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I live in a university campus and luckly I have super fast internet in my room, with a static IP address.

I tried to setup XAMPP and by pointing to my IP address from anywhere I can access the services running on my PC.

Now I am thinking of hosting my own website on my own PC. I am not sure what else I will need (beside the static IP) to make this happen (if it is possible at all).

I am running Windows 7 ultimate and of course I do have a domain registered. What should I point my domains DNS names to make this happen (I assume it is far more steps involved!)

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migrated from serverfault.com Mar 25 '12 at 0:50

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You need a DNS server, either hosted or run yourself. The DNS server can then point hostnames to your IP if you want to run services from it. You should check with your Campus policy to ensure you aren't violating policy. –  Chris S Mar 25 '12 at 0:50
    
You'll also need someone to forward traffic from the public interface to your computer. Presumably this would be campus IT. And presumably they will say no. –  ta.speot.is Mar 25 '12 at 0:58
    
One way to circumvent the campus IT would be to create a portal from a cheap VPS which is just the front for your server, and then use a zero config vpn tunnel from your VPS to your dorm server. Any files/calculations will be done on your machine while appearing that the VPS is doing everything. –  kobaltz Mar 25 '12 at 1:25
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@ta.speot.is: The OP mentioned that they'd already tested the connectivity and found it worked. How long this might continue could be up for debate, but right now, it appears that your presumption is false. –  womble Mar 25 '12 at 1:55
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@kobaltz: Once you've got a VPS to run your VPN from, why wouldn't you just serve the site directly from there? –  womble Mar 25 '12 at 1:56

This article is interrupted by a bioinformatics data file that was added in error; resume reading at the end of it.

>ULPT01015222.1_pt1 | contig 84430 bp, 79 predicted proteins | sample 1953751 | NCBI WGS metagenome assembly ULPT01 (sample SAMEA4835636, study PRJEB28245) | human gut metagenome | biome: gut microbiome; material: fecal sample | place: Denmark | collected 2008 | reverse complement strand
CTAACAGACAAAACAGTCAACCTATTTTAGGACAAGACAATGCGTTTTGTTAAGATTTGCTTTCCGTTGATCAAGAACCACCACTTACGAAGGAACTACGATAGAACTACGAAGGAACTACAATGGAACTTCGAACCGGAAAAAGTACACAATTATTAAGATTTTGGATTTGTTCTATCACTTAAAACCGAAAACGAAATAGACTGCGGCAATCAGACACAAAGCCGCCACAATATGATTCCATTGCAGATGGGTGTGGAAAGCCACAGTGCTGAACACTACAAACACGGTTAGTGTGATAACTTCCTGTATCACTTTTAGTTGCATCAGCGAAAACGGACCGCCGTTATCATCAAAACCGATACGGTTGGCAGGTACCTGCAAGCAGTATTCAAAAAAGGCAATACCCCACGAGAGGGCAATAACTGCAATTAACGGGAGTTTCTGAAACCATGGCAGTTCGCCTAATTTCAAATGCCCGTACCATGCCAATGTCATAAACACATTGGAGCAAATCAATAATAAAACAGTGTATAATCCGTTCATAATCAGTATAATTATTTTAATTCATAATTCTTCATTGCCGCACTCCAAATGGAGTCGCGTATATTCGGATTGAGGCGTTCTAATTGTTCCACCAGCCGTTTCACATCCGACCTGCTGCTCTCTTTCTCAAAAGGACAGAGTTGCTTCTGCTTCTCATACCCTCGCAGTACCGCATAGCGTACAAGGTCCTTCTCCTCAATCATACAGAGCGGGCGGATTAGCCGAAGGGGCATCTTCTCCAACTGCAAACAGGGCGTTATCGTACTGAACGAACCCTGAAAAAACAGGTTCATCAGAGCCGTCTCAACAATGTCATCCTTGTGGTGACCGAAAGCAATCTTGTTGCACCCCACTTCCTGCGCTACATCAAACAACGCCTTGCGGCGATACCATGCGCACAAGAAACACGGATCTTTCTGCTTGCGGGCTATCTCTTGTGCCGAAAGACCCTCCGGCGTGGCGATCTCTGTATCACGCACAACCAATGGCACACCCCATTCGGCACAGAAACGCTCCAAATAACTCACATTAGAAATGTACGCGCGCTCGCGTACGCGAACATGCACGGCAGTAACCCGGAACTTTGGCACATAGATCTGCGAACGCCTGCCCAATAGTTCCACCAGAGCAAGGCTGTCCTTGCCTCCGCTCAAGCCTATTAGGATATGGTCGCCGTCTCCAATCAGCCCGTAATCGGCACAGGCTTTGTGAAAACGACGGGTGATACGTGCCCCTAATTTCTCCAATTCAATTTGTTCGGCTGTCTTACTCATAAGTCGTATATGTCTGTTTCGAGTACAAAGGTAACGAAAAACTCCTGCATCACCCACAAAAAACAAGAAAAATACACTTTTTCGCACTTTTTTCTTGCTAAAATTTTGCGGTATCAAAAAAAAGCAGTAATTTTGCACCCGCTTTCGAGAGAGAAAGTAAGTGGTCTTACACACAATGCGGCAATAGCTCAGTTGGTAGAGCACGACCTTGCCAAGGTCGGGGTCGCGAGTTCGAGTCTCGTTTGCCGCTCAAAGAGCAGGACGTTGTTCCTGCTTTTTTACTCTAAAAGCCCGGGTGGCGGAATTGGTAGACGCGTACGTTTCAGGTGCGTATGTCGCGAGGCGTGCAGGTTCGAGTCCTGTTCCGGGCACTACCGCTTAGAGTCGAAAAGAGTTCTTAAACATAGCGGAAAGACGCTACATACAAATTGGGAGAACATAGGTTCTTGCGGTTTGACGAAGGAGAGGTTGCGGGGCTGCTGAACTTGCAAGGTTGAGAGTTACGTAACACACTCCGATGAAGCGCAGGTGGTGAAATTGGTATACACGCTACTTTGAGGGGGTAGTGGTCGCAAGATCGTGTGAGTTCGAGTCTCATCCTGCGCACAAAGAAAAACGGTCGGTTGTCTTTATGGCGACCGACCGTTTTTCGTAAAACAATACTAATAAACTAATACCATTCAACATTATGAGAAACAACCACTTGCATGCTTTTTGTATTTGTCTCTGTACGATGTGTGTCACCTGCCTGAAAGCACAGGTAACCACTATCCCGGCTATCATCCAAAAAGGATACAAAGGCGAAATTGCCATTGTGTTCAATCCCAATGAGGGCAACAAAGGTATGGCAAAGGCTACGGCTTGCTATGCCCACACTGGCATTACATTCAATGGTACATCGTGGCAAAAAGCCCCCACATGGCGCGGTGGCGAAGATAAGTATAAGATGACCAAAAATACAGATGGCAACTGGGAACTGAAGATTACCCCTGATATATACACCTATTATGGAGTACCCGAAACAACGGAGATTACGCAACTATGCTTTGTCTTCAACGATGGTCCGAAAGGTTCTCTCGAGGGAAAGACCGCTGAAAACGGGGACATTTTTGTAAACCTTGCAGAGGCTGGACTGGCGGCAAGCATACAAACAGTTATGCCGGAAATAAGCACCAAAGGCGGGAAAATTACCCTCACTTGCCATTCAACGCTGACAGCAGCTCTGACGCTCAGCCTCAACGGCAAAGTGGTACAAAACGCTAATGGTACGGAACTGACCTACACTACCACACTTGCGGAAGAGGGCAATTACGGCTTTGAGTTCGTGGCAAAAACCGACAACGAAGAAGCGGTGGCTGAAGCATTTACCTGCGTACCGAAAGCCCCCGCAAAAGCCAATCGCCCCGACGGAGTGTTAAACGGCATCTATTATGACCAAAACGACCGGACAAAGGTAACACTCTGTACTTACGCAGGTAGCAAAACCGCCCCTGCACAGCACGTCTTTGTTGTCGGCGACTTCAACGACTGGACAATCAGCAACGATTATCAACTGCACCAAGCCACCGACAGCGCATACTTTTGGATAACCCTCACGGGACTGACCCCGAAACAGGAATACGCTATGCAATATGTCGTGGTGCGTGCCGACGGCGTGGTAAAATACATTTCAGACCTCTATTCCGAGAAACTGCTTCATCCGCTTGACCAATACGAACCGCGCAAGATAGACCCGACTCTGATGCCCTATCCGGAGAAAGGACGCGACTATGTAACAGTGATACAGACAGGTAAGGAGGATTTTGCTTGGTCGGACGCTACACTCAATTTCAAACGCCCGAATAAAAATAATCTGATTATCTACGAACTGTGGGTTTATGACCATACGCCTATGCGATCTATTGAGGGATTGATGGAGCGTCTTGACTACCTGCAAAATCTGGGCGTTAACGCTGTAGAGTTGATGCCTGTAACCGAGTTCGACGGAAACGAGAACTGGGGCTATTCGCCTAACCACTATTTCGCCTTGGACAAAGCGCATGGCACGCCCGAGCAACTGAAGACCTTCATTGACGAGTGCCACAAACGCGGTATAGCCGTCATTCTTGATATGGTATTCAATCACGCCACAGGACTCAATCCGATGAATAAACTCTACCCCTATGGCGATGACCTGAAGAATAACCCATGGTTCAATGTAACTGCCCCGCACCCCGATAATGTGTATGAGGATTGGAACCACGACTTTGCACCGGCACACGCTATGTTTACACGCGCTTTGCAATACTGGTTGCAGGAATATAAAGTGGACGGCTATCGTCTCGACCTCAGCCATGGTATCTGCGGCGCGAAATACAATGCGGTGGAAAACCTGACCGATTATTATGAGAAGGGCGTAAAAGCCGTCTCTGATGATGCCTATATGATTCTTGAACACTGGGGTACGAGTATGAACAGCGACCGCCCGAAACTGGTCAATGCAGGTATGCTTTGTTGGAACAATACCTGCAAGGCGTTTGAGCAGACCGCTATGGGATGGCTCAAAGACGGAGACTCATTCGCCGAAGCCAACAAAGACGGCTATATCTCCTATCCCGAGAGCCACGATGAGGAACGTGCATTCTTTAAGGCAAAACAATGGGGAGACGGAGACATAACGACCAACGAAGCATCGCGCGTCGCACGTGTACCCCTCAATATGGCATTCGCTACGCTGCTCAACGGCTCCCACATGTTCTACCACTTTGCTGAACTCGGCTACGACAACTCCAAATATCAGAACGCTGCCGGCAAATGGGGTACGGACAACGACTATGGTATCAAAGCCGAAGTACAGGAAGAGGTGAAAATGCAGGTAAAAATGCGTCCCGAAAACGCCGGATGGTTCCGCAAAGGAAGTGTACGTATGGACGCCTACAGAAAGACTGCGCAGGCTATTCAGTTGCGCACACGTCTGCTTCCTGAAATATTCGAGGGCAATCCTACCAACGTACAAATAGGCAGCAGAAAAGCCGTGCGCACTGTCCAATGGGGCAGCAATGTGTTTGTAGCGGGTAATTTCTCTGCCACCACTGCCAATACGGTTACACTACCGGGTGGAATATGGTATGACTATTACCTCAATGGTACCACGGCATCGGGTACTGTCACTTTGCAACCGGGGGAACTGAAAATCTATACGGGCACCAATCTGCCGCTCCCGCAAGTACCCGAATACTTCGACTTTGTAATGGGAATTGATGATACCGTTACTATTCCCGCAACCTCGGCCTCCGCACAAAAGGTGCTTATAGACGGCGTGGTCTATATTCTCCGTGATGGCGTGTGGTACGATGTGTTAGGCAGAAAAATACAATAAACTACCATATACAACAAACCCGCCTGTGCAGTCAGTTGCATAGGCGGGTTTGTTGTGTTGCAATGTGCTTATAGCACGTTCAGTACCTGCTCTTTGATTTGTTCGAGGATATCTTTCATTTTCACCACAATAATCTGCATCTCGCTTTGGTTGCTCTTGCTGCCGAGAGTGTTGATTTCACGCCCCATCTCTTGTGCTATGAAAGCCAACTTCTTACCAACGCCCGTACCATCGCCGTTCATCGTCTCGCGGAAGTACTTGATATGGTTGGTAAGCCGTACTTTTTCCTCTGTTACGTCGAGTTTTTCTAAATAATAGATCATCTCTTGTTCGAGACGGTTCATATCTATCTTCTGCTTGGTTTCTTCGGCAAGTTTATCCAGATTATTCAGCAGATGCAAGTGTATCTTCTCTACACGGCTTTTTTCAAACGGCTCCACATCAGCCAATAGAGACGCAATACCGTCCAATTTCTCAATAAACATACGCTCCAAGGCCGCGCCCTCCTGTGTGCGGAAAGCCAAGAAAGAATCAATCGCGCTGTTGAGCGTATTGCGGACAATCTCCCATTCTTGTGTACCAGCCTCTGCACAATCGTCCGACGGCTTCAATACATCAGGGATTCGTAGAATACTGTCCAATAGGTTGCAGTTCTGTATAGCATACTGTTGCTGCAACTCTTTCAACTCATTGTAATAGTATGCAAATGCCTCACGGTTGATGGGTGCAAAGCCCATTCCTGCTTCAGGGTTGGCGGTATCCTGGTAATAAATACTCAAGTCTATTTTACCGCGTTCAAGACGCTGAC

2 Answers 2

up vote 4 down vote accepted

There aren't that many steps left. Assuming your xampp install works from anywhere using your IPv4 address (1.2.3.4), you will need to do the following:

  1. Obtain a domain name from a domain registrar. You are now the lucky owner of example.com.

  2. Log in to the dns management interface of your registrar and add two A records, @ and www and point them both to the server's address (1.2.3.4).

  3. Wait for the change to propagate through the dns web.

  4. Profit.

Later you can look into repeating step 2 for IPv6 addresses, just substitute AAAA for A, and a:b:c::d for 1.2.3.4. You might also want www to be a CNAME record, but that's not strictly necessary.

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You make it sound so easy. :-) –  Synetech Mar 25 '12 at 1:59
    
He already completed all the difficult parts, and apparently his uni (like mine) hands out all but unfiltered global addresses. –  Eroen Mar 25 '12 at 2:09
    
Those parts may be difficult insofar as getting the software running (blast you WAMP!), but they are in your own control and free. The part I don’t like is when other people (e.g., registrars) and money get involved. –  Synetech Mar 25 '12 at 2:49

You also need to be sure your server is secured:

  • make sure packet filtering is setup to only allow traffic you authorize
  • make sure only the things you need for the functions your server performs are accepting incoming connections
  • security patches, etc.

Another thing to address is QoS - do you really want to dedicate all your incoming bandwidth to your public facing server? Not sure what QoS features OS X has (I'm assuming that's what the "X" in XAMPP stands for) I don't think Windows 7 has any facility for setting QoS policies on incoming connections, but you should rate-limit your incoming connections (Linux can do this natively) if you are using the bandwidth for something in addition to your server.

Furthermore, if you are serious about uptime:

  • protect your server with a UPS
  • really hope you're doing some type of RAID
  • backups
  • look into automated monitoring so you know first when your server goes belly up, particularly if you ignore the above three points
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The 'X' is for cross-platform, according to wiki. I spot a "Windows 7" tag. –  Eroen Mar 25 '12 at 2:12
    
+1 to @Eroen, X = Cross Platform. L = Linux, W = Windows, M = Mac; other letters are used less commonly for other OSes (usually people running another OS know what they're doing plenty well enough that they aren't using pre-packaged stacks). –  Chris S Mar 25 '12 at 2:41

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